New California Law Prohibits "No Rehire" Provisions in Settlements.
California employers had until the end of 2019 to revise their settlement agreements to comply with newly passed legislation. Is your business compliant?
No-Rehire Provisions Are No More in California
Assembly Bill 749 (AB 749), gives California employers until the end of the year to revise their settlement agreements to comply with newly passed legislation and remove any no-rehire provisions.
In most jurisdictions, employment litigation settlement agreements often include a mutually negotiated “no-rehire” provision by which the departing employee agrees not to seek employment with the company in the future. A recently enacted California law will require companies to refrain from including such provisions in most instances.
Standard no-rehire clauses bar a departing employee from seeking future employment with the employer or any of the employer’s related entities. In an effort to protect victims who come forward with workplace discrimination or sexual harassment claims, the state of California recently reassessed the fairness of these types of settlement provisions. As of January 1, 2020, it is no longer legal for CA employers to include these clauses or provisions in employment dispute-related settlement agreements.
Original Intention of a “No Rehire” Clause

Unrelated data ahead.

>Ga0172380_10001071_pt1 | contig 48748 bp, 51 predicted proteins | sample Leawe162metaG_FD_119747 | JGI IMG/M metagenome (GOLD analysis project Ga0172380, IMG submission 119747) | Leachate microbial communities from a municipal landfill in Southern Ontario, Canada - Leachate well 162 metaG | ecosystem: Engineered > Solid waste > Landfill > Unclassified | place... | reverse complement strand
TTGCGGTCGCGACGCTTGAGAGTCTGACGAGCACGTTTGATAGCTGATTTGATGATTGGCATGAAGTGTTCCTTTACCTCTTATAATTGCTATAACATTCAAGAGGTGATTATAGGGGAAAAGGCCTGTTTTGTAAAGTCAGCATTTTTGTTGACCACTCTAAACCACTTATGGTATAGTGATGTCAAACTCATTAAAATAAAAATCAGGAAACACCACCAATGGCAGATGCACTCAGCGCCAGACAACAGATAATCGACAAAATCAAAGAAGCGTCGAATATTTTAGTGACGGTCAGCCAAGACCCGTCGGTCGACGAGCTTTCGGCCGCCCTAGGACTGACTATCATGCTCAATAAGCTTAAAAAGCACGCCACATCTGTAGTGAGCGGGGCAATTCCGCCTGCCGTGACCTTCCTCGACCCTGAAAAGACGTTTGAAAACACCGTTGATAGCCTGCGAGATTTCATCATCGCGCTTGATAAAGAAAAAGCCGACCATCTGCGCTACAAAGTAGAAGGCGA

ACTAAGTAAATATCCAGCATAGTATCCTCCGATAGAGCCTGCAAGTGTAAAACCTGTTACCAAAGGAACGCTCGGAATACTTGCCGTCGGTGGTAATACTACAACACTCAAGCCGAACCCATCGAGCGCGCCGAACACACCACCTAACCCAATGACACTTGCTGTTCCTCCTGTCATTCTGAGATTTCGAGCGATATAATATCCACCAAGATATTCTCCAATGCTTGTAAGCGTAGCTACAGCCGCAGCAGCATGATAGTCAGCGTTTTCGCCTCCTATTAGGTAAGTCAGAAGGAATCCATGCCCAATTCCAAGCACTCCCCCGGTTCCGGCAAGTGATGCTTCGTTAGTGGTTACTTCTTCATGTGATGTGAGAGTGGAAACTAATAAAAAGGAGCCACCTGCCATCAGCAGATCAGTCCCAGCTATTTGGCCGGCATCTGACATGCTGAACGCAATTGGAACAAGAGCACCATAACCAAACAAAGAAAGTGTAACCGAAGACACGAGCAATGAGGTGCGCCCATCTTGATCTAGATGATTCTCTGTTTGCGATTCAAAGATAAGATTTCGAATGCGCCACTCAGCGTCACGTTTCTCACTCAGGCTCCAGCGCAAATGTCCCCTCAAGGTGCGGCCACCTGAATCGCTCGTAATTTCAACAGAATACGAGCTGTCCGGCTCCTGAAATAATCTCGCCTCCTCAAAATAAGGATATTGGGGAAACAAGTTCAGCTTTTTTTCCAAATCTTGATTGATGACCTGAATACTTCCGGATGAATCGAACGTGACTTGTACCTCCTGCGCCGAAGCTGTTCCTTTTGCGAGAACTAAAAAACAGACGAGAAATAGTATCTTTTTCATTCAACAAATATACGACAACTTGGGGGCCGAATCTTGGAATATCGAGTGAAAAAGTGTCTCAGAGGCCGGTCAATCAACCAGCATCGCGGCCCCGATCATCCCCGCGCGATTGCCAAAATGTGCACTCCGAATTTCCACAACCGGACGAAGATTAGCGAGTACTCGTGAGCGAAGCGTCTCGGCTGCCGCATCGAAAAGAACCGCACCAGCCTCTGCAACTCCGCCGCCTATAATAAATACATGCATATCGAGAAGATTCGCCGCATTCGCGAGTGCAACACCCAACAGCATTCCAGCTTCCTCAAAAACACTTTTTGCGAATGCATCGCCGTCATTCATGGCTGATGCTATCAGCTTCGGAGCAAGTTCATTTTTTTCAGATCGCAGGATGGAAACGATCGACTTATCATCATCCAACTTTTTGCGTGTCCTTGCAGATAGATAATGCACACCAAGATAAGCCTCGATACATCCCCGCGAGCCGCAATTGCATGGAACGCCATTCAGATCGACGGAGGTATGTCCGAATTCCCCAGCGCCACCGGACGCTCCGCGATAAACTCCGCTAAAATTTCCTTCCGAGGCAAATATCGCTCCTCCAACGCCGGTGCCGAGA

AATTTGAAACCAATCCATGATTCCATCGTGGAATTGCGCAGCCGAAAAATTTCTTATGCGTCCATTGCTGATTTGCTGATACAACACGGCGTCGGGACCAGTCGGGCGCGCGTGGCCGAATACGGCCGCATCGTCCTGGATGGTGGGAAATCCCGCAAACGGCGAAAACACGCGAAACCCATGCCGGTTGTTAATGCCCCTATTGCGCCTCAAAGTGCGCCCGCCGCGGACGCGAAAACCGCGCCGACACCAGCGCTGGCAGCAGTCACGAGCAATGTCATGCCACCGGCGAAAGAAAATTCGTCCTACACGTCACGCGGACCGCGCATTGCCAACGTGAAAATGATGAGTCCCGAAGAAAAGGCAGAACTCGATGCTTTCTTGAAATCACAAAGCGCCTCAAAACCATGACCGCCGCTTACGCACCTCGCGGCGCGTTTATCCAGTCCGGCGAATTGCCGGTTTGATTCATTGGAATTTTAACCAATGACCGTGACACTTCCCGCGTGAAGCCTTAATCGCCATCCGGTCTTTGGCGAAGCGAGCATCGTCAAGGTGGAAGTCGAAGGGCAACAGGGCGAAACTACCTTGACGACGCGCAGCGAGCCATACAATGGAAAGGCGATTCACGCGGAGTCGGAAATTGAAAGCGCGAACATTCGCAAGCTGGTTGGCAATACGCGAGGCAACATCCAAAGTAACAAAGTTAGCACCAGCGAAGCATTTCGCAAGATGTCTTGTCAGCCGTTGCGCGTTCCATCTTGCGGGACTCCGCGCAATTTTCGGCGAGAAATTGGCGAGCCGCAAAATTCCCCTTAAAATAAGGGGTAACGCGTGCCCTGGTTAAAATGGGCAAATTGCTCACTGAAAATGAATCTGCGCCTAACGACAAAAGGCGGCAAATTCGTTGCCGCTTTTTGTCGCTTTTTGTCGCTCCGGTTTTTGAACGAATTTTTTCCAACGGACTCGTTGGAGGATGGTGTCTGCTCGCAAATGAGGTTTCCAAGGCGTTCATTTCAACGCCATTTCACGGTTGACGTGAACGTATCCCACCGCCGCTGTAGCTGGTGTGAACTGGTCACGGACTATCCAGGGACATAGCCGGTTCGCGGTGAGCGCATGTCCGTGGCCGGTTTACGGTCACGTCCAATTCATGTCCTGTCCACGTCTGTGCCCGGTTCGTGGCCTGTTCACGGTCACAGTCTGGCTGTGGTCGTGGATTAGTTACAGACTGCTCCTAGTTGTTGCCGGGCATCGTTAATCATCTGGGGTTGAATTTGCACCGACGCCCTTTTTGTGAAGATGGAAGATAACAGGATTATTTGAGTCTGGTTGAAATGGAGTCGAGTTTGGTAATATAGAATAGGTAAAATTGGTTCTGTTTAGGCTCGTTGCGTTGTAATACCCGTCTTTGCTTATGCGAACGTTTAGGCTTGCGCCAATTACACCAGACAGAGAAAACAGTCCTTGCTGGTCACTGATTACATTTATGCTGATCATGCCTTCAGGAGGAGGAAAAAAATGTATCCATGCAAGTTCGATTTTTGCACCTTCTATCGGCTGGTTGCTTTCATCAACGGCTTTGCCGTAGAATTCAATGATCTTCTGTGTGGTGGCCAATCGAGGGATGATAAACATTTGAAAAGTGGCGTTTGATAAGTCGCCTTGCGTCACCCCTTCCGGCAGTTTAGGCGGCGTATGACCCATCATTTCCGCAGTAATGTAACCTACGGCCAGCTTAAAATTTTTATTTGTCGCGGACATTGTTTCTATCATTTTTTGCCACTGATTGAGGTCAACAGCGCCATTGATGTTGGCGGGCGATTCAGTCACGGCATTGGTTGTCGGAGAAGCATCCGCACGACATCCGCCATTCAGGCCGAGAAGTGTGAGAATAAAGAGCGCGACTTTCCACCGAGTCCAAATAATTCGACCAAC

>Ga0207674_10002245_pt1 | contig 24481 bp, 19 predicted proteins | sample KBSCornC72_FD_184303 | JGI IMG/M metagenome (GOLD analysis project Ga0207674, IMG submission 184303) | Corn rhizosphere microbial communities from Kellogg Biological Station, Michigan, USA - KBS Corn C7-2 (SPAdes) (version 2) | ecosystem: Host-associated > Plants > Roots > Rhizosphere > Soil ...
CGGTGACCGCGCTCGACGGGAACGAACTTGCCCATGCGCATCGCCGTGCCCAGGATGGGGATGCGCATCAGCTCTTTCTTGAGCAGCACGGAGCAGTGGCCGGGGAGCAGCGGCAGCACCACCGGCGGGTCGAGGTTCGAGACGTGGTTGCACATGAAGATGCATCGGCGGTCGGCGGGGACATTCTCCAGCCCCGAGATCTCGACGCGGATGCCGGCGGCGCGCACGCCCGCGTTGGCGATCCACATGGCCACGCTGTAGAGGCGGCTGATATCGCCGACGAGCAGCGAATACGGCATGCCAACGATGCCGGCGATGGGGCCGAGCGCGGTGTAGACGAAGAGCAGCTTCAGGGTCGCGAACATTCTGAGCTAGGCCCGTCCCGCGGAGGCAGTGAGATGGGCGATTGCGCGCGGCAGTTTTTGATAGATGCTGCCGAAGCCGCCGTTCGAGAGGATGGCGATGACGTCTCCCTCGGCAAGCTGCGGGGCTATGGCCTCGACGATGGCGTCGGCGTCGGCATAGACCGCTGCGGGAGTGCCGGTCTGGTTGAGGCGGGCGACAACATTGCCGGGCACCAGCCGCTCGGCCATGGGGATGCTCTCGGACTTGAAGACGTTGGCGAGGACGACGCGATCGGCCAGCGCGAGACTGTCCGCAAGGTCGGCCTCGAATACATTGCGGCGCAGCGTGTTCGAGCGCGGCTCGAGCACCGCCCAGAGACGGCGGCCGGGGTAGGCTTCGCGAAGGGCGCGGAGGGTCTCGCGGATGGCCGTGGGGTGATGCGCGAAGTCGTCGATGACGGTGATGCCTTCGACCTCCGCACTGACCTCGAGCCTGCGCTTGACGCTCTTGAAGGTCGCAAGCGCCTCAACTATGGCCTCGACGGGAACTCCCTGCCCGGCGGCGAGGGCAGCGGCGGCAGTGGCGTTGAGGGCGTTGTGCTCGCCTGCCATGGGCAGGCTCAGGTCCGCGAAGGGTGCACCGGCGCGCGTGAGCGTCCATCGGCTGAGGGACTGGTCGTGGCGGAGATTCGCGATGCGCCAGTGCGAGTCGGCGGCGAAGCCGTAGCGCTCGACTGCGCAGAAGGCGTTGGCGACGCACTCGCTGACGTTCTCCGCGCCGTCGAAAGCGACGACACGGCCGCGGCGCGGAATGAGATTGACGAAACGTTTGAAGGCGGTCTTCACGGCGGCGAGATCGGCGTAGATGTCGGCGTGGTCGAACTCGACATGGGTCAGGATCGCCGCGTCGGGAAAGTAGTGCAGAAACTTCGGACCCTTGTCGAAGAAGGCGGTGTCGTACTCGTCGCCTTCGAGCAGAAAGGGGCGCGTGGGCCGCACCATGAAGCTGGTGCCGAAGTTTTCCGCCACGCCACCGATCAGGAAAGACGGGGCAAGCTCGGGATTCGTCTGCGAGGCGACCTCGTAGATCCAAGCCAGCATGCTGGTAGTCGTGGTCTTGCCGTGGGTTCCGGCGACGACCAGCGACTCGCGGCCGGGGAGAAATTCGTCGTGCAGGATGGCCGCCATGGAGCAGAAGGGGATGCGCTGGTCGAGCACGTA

Why include this clause in the first place? The purpose of including these types of clauses was to protect the employer from future allegations of discrimination. The concern is that a former employee could apply for a job with the company again and then allege that they weren't hired due to retaliation for the previous legal issues. By signing an agreement with a "no rehire" clause, the terminated employee agrees not to seek employment with the employer or any of its affiliates again, thereby removing the potential for future lawsuits or accusations.
However, proponents of the bill say these clauses unfairly punish the victim by restricting future employment options too significantly. Often these provisions are global and prohibit an employee from working at any workplace owned by, operated by, or affiliated with the employer. Depending on the field, this can severely limit an employee’s chance at future employment in their industry or area of residence. This is of particular concern when the employer is a large franchise, chain, or conglomerate.
Some clauses take this a step further, stating that if the victim was rehired by the employer or by one of its affiliates, employment could immediately be terminated without any legal recourse. Furthermore, “no rehire” clauses require an employee who complains of workplace discrimination or sexual harassment to forgo continued employment as part of their settlement, while the alleged offender is allowed to remain on the job.